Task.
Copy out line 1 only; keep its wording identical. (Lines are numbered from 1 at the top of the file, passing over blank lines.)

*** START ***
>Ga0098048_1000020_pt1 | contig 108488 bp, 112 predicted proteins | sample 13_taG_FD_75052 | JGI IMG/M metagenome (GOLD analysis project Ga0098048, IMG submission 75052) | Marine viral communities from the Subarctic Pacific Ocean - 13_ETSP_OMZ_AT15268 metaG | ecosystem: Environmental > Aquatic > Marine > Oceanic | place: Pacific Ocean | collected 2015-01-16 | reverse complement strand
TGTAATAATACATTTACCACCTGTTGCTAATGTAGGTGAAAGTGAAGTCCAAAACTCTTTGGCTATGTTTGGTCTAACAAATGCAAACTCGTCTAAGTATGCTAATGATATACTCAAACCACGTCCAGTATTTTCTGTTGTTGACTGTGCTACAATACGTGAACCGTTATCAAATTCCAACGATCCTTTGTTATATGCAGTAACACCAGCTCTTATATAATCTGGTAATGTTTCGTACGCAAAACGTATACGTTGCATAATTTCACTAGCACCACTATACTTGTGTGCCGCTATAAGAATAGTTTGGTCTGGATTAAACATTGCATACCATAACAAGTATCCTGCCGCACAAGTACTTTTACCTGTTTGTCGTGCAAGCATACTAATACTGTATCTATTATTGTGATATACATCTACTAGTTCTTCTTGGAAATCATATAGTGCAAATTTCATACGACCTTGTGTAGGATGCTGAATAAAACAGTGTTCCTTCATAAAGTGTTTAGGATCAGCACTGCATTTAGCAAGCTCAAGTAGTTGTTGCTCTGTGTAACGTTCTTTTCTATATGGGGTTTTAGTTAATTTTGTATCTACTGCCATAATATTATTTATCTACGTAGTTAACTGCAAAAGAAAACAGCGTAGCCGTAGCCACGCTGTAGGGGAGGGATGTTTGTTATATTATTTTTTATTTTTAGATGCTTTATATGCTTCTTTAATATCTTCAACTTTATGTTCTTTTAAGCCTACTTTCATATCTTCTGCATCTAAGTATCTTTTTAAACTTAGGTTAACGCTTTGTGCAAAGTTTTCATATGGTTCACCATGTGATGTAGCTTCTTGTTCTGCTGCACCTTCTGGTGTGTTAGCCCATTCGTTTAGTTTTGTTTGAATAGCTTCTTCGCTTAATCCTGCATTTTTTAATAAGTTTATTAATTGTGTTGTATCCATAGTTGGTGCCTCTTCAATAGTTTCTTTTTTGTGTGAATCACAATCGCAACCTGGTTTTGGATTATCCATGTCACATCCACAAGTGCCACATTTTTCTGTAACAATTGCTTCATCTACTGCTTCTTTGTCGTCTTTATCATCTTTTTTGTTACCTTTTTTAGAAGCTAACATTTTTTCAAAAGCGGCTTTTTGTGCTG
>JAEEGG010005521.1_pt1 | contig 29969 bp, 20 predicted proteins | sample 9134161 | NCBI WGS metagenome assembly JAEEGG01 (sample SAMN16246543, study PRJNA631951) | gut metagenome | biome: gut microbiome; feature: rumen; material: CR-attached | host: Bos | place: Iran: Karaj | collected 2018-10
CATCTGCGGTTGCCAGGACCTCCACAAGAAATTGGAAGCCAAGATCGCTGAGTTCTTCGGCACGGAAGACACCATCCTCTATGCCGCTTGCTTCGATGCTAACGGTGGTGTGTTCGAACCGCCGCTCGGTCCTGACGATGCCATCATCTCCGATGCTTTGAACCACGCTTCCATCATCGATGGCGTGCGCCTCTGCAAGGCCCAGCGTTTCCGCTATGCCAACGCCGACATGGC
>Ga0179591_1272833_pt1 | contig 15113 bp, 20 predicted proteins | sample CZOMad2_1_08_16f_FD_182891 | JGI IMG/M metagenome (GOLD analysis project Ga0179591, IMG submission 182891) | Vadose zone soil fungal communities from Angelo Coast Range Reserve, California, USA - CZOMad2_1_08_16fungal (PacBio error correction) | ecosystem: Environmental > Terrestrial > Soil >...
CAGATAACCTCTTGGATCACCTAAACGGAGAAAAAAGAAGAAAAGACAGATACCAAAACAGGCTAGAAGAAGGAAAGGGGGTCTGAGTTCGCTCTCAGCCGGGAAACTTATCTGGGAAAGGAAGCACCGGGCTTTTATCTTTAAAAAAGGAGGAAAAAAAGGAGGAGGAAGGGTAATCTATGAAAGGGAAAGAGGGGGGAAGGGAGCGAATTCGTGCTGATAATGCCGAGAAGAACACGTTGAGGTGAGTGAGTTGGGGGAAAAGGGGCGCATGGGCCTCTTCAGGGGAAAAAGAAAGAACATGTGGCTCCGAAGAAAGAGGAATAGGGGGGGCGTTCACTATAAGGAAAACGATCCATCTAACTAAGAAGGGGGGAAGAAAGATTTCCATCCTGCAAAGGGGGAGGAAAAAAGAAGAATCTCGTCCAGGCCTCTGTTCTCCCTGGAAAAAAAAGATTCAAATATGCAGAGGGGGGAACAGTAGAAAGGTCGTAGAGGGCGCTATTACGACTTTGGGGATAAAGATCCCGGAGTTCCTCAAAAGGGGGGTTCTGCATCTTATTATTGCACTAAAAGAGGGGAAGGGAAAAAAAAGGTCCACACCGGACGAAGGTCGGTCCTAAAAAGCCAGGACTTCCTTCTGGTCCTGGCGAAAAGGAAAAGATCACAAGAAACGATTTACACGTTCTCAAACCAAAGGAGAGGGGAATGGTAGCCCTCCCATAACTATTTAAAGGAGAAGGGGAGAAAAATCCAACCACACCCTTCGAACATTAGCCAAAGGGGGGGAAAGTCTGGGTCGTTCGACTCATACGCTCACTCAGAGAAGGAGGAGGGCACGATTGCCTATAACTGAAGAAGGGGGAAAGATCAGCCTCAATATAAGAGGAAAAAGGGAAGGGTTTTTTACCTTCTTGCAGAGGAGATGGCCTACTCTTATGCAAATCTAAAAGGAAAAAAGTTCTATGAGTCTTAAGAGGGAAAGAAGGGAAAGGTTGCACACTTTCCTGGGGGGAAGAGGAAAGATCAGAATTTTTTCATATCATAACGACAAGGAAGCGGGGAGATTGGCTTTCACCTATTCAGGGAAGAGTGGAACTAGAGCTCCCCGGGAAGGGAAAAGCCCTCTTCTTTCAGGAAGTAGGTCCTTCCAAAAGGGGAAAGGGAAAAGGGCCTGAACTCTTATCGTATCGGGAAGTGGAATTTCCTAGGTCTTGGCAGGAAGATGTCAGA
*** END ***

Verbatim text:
>Ga0098048_1000020_pt1 | contig 108488 bp, 112 predicted proteins | sample 13_taG_FD_75052 | JGI IMG/M metagenome (GOLD analysis project Ga0098048, IMG submission 75052) | Marine viral communities from the Subarctic Pacific Ocean - 13_ETSP_OMZ_AT15268 metaG | ecosystem: Environmental > Aquatic > Marine > Oceanic | place: Pacific Ocean | collected 2015-01-16 | reverse complement strand